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New Zealand targets 20% decline in Campylobacter by 2025

New Zealand aims to reduce foodborne Campylobacter infections by 20% by 2025. This goal was informed by a study commissioned by New Zealand Food Safety that found more than 80% of cases are likely due to consumption of poultry.

The Campylobacter Action Plan for 2020 to 2021 focuses on improving biosecurity controls at farm level; boosting hygiene during primary processing; re-evaluating the regulatory target for Campylobacter that determines the allowable limit of contamination on chilled chicken carcasses; and consumer education.

It is estimated that 84% of Campylobacter cases in New Zealand could be attributed to a poultry source. Photo: Safran7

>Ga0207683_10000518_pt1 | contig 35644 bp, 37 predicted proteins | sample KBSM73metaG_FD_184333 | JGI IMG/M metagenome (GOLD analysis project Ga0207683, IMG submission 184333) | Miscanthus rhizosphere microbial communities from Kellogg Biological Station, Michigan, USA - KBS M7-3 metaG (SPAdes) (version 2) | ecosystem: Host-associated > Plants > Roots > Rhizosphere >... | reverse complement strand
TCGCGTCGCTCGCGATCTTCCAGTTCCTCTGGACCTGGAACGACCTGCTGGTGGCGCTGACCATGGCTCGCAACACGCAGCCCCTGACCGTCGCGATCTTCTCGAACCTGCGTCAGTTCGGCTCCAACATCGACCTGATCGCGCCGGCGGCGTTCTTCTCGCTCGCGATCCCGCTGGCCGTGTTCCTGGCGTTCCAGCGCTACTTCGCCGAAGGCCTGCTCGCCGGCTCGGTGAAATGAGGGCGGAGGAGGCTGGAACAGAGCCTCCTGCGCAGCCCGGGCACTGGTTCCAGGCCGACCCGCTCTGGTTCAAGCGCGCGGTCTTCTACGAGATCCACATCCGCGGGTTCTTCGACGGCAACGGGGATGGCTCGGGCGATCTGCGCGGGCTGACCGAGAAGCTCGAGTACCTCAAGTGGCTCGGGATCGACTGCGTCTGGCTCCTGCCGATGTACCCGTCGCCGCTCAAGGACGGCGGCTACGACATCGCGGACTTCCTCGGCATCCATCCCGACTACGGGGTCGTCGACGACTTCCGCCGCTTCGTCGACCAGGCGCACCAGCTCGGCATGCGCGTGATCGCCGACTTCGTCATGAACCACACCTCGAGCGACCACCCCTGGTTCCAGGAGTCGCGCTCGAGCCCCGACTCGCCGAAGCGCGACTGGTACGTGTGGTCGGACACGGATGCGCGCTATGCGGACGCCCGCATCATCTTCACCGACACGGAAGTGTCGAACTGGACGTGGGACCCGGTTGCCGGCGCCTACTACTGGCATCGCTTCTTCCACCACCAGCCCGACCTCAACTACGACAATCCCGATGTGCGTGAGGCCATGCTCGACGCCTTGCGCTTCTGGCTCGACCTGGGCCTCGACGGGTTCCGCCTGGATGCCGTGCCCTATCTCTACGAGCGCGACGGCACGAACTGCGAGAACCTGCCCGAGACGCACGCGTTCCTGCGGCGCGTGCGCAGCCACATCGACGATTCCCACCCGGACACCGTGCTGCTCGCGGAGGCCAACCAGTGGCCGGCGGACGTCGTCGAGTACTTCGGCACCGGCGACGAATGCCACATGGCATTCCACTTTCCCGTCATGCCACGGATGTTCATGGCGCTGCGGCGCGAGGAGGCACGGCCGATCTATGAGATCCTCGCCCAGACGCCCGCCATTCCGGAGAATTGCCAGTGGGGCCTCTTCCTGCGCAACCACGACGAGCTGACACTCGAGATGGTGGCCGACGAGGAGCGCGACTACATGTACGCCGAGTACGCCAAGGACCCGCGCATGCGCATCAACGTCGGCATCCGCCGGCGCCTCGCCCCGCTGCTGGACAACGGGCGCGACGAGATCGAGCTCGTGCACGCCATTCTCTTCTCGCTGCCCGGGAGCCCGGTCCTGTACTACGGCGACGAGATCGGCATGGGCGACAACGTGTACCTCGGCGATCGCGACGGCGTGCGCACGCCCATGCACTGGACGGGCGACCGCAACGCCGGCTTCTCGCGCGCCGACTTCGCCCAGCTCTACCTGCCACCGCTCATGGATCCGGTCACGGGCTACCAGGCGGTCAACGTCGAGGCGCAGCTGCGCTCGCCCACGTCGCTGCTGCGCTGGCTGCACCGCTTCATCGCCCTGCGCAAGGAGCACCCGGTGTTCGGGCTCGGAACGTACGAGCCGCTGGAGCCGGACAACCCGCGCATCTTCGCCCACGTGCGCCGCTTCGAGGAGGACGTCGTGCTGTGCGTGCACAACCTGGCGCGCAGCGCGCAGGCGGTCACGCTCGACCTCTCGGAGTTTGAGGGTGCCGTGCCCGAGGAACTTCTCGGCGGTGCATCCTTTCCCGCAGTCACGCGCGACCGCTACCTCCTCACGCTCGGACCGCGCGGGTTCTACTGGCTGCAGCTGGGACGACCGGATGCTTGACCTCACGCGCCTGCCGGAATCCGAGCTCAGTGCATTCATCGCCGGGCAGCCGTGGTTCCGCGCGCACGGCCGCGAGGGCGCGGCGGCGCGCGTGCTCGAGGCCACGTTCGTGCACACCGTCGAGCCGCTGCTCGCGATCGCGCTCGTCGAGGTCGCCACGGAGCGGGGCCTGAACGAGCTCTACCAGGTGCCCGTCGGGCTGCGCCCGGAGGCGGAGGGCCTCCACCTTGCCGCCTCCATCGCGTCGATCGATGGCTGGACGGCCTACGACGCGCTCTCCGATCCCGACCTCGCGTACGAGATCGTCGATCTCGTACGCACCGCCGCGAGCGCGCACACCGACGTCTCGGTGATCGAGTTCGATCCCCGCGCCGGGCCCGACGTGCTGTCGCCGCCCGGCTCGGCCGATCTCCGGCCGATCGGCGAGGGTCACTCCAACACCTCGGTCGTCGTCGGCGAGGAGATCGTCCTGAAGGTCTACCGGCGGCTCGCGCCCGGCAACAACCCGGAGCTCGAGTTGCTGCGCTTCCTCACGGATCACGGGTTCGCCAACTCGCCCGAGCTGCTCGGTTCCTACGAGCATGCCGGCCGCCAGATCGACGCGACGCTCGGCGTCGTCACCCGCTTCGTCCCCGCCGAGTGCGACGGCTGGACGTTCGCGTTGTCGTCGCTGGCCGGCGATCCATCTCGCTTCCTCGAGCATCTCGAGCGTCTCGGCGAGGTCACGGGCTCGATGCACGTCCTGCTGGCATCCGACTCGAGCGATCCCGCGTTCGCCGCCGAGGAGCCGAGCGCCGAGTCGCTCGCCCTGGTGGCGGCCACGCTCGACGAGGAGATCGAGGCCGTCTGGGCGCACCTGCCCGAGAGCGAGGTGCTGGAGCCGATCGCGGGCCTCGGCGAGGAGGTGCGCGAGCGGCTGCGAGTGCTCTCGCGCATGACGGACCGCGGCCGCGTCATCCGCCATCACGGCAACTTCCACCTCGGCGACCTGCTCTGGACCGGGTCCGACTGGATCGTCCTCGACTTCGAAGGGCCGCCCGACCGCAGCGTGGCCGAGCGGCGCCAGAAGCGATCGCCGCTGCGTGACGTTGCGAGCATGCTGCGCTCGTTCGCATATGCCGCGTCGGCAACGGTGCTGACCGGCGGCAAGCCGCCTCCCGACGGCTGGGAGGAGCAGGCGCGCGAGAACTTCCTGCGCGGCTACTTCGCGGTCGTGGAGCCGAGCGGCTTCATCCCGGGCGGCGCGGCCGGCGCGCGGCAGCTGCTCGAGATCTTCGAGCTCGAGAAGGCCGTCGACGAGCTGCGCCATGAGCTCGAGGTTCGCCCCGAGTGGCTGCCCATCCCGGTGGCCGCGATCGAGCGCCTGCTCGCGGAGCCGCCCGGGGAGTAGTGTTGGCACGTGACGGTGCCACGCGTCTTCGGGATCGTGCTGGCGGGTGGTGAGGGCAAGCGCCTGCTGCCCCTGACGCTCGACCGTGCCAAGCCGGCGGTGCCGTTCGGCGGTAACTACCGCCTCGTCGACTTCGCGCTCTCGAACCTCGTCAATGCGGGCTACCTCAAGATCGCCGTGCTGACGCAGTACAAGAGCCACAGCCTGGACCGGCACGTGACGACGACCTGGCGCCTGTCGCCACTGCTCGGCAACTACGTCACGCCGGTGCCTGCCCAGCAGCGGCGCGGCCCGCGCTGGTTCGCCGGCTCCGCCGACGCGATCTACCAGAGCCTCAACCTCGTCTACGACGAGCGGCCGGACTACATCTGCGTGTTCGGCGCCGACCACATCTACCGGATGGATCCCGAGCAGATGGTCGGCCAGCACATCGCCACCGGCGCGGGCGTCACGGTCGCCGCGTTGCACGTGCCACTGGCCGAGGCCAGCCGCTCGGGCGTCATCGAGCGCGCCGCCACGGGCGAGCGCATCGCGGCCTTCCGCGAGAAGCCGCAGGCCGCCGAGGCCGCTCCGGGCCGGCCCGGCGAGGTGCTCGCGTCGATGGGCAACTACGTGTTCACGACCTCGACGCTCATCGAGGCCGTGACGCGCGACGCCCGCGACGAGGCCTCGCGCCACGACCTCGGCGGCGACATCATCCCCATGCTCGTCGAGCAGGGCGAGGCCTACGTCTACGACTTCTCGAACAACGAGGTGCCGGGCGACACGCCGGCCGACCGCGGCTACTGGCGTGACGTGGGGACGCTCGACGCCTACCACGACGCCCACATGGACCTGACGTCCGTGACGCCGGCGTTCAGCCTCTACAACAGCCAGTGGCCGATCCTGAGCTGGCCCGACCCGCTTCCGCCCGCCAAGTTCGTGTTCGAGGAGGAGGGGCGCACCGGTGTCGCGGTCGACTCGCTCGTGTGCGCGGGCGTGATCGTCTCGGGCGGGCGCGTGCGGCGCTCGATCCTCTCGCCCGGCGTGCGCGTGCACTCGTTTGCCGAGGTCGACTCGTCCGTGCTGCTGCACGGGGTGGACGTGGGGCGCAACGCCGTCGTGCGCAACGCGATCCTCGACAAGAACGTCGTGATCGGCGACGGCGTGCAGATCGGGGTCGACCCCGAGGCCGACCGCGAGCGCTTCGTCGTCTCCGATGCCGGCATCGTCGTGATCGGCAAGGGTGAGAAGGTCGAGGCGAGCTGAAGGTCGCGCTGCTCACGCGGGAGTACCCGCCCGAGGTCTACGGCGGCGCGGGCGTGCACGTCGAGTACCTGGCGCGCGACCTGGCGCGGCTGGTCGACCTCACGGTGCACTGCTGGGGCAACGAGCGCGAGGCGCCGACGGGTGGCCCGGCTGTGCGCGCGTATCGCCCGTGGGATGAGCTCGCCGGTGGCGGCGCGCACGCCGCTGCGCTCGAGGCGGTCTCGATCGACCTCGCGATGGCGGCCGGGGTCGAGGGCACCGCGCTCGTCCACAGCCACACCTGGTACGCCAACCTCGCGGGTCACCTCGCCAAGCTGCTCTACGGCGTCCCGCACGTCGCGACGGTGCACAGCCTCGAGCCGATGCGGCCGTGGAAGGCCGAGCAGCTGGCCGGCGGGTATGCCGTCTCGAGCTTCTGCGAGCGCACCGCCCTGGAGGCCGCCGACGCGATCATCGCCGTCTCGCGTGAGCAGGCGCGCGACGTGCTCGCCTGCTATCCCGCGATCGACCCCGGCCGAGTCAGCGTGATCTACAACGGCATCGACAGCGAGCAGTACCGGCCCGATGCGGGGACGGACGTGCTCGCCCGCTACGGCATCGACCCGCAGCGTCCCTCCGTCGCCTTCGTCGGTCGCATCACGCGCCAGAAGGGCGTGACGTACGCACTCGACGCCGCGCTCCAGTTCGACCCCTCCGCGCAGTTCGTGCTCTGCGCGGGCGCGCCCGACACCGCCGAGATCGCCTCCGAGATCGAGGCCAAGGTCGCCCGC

It is estimated that 84% of Campylobacter cases in New Zealand could be attributed to a poultry source. Photo: Safran7

Campylobacter is the most common cause of reportable foodborne illness in the country, says Bryan Wilson, deputy director-general for New Zealand Food Safety, adding, “Contributing factors are Kiwis’ ever-increasing level of consumption of fresh chicken meat and the way we handle, prepare and cook poultry meat in New Zealand. Working with the poultry industry, New Zealand Food Safety’s risk management strategy has achieved more than a 50% reduction in foodborne cases since 2006.”

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New Zealand Food Safety is part of the Ministry for Primary Industries (MPI). MPI’s 2017 to 2020 strategy aimed to reduce human foodborne campylobacteriosis in New Zealand from 88.4 cases per 100,000 people in 2014 to 79.6 cases per 100,000 by the end of 2020. The year-long Source Assigned Campylobacteriosis in New Zealand Study (SACNZS) estimated 84% of cases could be attributed to a poultry source, 14% to a cattle source and 2% were unassigned.